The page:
Both the families lacked family values ​​and mission statement, which guide every decision of the family.

It is ideal for everyone in the family to co-design family values ​​and mission statement. Naming family values ​​is a powerful way to put expectations into measurable, observable standards. Telling the stories that shaped your values, inviting them to tell your values ​​and then finding alignment between them creates a scaffolding that supports family identity. Even though family members grew up in the same household, they can all experience different perspectives about important moments in family history.

Dinner-time conversations, even when children are young, shape family values. Talk about how family resources are applied in meaningful ways. Invite a conversation about what the next generation cares about. Once you define your family values, it becomes easier to actively plan for the future.

The family we worked with went on a trip to Africa. While there, the 8-year-old learned that there were elephants in need of care. He began selling bakes at his grammar school to save elephants, and his efforts continued for many years.

In another family, which suddenly ran into wealth, a 6-year-old was asked, “If you could do something good for the planet, what would it be?”

She said she wanted to save the sea turtles and create a place where they could recover. The family is exploring sea turtle sanctuaries.

Defining their family values ​​lets everyone know who they are, where they come from and what they are trying to achieve. Understanding family values ​​enables future generations to more easily develop things that are meaningful to them.

The family value of “contribution to society” goes far beyond what Mom and Dad donate to the zoo. It becomes a way for them to feel good about themselves and relate to the larger group in ways that are meaningful to them. While they may not need to earn an income to support their lifestyle, they do need purpose and direction to see that they are contributing and that they matter.

Whose money is this anyway?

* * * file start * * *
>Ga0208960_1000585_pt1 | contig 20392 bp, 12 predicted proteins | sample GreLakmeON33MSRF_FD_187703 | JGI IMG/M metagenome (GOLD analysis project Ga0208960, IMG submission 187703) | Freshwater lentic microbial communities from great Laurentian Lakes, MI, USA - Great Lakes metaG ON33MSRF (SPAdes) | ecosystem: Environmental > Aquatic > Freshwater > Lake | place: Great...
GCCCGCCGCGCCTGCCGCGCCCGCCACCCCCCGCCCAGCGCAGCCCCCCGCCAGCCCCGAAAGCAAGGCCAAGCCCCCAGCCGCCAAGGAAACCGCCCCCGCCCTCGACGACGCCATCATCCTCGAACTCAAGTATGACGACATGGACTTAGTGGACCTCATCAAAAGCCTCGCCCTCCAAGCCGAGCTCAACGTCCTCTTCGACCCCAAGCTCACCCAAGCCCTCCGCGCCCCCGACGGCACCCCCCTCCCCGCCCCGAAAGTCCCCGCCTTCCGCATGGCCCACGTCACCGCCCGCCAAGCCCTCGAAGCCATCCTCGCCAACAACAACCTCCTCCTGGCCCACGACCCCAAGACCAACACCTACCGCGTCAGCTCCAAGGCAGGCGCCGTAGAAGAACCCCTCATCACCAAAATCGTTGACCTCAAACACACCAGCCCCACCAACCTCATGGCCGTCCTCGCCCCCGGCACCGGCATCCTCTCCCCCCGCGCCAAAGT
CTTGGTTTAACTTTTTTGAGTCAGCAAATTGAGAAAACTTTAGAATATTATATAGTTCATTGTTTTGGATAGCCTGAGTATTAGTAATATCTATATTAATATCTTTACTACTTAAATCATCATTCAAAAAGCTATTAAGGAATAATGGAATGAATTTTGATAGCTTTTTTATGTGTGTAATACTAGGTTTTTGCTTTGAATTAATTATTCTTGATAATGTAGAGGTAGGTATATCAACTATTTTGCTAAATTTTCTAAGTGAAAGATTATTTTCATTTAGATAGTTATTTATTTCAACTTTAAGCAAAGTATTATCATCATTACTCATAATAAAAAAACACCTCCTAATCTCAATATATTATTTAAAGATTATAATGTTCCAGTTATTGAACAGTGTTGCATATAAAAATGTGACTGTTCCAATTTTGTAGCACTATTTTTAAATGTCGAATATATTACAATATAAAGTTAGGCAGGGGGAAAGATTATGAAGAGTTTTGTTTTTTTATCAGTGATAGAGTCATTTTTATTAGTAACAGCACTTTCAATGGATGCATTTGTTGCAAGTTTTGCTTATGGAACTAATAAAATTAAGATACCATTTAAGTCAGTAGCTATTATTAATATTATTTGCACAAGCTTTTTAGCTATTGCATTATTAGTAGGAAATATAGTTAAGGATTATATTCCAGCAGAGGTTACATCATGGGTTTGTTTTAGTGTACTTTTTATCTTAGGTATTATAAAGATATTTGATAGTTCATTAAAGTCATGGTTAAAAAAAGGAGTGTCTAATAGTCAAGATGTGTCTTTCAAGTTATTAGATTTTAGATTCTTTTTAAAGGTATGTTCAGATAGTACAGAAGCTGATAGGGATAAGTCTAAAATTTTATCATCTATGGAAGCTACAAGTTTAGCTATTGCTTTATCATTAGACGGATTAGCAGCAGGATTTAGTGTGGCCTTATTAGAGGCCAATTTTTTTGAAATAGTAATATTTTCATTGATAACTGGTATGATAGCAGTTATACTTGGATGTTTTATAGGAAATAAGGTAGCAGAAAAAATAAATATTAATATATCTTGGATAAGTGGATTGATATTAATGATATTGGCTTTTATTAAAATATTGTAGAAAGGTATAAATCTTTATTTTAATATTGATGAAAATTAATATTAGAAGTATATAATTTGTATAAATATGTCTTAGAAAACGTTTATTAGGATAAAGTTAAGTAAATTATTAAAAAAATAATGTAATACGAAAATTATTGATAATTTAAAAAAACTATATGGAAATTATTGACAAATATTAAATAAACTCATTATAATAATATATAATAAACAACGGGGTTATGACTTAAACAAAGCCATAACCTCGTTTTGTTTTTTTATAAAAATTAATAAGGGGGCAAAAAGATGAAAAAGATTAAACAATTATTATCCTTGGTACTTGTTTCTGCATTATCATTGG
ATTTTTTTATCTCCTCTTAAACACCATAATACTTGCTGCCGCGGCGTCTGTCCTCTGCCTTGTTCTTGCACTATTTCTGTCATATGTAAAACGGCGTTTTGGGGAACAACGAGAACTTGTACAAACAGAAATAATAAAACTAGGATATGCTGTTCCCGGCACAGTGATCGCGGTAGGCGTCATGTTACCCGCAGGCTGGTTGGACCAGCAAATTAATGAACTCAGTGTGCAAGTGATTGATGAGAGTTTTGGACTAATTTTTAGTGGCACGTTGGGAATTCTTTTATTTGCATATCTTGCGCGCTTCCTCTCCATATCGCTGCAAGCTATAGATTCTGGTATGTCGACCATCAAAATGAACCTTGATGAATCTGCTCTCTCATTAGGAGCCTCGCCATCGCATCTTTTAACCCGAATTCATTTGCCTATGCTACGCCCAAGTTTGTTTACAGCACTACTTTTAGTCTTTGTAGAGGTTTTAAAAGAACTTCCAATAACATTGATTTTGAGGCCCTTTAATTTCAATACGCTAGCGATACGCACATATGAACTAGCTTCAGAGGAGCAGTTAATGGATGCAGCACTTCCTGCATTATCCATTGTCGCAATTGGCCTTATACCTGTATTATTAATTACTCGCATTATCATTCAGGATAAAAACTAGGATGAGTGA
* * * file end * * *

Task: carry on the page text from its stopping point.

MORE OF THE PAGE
The sooner you invite the next generation to discuss this question and incorporate their ideas, the more runway you’ll have for learning to manage the family estate.

The “ready heirs” are those who understand their role of being the good beneficiary. They navigate their relationships well, have a strong sense of purpose and see how they can contribute to family resources.

At the heart of the question is trust. Do you trust them to manage the family property well? Do they trust you to transfer it well? The answer to those questions lies in your ability to start a conversation while you still can. This may require adding more skills to the Trust and Communication toolbox and possibly bringing in a third party to assure you that the conversation will go well.

In trust-based relationships, people are able to speak truth to power, feel safe to express themselves honestly and have the skills to co-design a future that works for them.

To achieve that outcome you will need to define, articulate and align actions with family values, roles and responsibilities so that you can simultaneously set an actionable course in support of your use and purpose of your family resources. Proactive planning requires listening to the voices of the next generation, while decision-makers are still on the daisy’s right. This means that the next generation has a say in how the family wealth will affect them and how they can contribute to the inheritance.

You will have an inheritance; Whether you consciously shape it or not is up to you. Ensuring your wealth is a force for good in your family and the world is a team sport. Start training your family now.